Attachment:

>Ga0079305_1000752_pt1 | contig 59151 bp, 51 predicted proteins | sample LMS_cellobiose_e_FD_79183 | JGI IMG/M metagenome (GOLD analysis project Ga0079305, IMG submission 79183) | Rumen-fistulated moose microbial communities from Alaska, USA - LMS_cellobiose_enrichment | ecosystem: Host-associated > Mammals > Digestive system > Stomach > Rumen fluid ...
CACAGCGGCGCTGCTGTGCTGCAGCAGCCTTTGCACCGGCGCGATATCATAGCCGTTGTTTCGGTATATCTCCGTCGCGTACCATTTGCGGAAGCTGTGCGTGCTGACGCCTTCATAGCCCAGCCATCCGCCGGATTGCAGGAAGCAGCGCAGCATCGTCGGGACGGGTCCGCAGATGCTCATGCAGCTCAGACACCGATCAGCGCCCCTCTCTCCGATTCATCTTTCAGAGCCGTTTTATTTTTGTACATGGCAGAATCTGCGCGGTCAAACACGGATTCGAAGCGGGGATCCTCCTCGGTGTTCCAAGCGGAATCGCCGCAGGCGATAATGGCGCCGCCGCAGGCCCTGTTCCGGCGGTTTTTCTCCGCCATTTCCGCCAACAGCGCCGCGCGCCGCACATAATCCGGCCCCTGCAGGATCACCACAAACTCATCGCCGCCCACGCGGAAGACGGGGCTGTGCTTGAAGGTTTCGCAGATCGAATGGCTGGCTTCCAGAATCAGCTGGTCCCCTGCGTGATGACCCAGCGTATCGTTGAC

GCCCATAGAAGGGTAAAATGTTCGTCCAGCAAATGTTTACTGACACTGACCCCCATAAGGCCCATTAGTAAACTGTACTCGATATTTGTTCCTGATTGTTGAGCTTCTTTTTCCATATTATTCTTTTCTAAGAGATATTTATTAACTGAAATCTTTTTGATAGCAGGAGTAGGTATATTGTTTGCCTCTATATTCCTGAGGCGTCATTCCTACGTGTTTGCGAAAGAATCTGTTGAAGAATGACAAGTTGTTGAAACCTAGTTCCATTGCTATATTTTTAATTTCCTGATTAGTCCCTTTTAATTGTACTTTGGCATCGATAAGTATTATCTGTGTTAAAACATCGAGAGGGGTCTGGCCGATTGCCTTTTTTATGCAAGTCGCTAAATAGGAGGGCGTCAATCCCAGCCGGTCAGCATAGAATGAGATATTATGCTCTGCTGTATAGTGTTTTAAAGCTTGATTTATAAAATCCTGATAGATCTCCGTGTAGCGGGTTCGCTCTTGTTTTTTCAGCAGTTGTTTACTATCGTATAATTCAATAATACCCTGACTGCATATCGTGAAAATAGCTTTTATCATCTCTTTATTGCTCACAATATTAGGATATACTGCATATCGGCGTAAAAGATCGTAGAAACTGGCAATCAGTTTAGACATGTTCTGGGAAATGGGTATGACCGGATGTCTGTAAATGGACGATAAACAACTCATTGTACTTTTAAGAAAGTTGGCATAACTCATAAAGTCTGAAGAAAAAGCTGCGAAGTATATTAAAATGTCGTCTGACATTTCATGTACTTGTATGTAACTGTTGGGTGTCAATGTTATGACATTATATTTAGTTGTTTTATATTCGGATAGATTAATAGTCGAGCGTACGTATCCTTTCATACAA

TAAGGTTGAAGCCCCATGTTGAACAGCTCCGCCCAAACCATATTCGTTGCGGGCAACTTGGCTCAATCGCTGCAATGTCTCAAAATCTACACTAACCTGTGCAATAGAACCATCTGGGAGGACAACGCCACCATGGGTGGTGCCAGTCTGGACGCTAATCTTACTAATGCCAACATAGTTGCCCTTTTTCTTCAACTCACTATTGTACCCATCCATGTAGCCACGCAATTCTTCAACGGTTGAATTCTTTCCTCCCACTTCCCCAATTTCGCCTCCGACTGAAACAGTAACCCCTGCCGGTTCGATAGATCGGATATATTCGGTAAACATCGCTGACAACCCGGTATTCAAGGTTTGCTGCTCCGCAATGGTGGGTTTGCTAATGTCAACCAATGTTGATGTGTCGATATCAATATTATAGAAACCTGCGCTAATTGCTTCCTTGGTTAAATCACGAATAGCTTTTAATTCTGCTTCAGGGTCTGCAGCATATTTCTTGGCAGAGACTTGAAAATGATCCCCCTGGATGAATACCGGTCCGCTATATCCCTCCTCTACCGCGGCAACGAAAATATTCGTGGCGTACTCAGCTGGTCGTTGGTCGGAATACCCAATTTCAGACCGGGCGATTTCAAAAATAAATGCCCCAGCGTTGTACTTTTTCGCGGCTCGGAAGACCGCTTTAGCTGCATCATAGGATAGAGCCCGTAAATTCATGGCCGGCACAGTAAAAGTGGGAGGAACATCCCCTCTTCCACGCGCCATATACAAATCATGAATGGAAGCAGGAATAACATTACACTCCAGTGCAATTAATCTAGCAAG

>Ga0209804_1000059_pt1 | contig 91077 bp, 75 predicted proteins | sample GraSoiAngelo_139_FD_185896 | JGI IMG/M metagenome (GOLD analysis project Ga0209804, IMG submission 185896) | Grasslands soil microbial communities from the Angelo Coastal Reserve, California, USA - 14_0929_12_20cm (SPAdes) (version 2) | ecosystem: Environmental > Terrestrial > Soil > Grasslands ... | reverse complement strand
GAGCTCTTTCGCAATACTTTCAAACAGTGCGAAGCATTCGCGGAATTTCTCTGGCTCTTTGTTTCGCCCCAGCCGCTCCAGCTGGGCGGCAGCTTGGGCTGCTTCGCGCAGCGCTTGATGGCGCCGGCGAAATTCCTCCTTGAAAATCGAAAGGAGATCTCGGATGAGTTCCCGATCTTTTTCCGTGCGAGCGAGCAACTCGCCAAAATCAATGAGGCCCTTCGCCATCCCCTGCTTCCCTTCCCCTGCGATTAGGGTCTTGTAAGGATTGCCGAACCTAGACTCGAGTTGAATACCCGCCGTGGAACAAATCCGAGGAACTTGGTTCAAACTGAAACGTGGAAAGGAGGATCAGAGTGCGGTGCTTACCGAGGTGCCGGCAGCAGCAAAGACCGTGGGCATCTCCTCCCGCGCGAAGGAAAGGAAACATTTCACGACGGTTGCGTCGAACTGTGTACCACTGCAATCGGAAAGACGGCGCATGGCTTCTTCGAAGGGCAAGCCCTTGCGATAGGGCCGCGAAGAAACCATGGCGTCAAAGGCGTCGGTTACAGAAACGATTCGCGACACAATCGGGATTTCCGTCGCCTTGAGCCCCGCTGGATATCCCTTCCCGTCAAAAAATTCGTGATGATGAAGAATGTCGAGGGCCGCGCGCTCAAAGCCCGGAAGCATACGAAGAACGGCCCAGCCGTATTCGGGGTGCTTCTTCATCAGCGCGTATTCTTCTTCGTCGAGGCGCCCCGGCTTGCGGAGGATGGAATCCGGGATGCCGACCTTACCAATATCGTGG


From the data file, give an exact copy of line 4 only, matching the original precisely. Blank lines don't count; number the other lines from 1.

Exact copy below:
TAAGGTTGAAGCCCCATGTTGAACAGCTCCGCCCAAACCATATTCGTTGCGGGCAACTTGGCTCAATCGCTGCAATGTCTCAAAATCTACACTAACCTGTGCAATAGAACCATCTGGGAGGACAACGCCACCATGGGTGGTGCCAGTCTGGACGCTAATCTTACTAATGCCAACATAGTTGCCCTTTTTCTTCAACTCACTATTGTACCCATCCATGTAGCCACGCAATTCTTCAACGGTTGAATTCTTTCCTCCCACTTCCCCAATTTCGCCTCCGACTGAAACAGTAACCCCTGCCGGTTCGATAGATCGGATATATTCGGTAAACATCGCTGACAACCCGGTATTCAAGGTTTGCTGCTCCGCAATGGTGGGTTTGCTAATGTCAACCAATGTTGATGTGTCGATATCAATATTATAGAAACCTGCGCTAATTGCTTCCTTGGTTAAATCACGAATAGCTTTTAATTCTGCTTCAGGGTCTGCAGCATATTTCTTGGCAGAGACTTGAAAATGATCCCCCTGGATGAATACCGGTCCGCTATATCCCTCCTCTACCGCGGCAACGAAAATATTCGTGGCGTACTCAGCTGGTCGTTGGTCGGAATACCCAATTTCAGACCGGGCGATTTCAAAAATAAATGCCCCAGCGTTGTACTTTTTCGCGGCTCGGAAGACCGCTTTAGCTGCATCATAGGATAGAGCCCGTAAATTCATGGCCGGCACAGTAAAAGTGGGAGGAACATCCCCTCTTCCACGCGCCATATACAAATCATGAATGGAAGCAGGAATAACATTACACTCCAGTGCAATTAATCTAGCAAG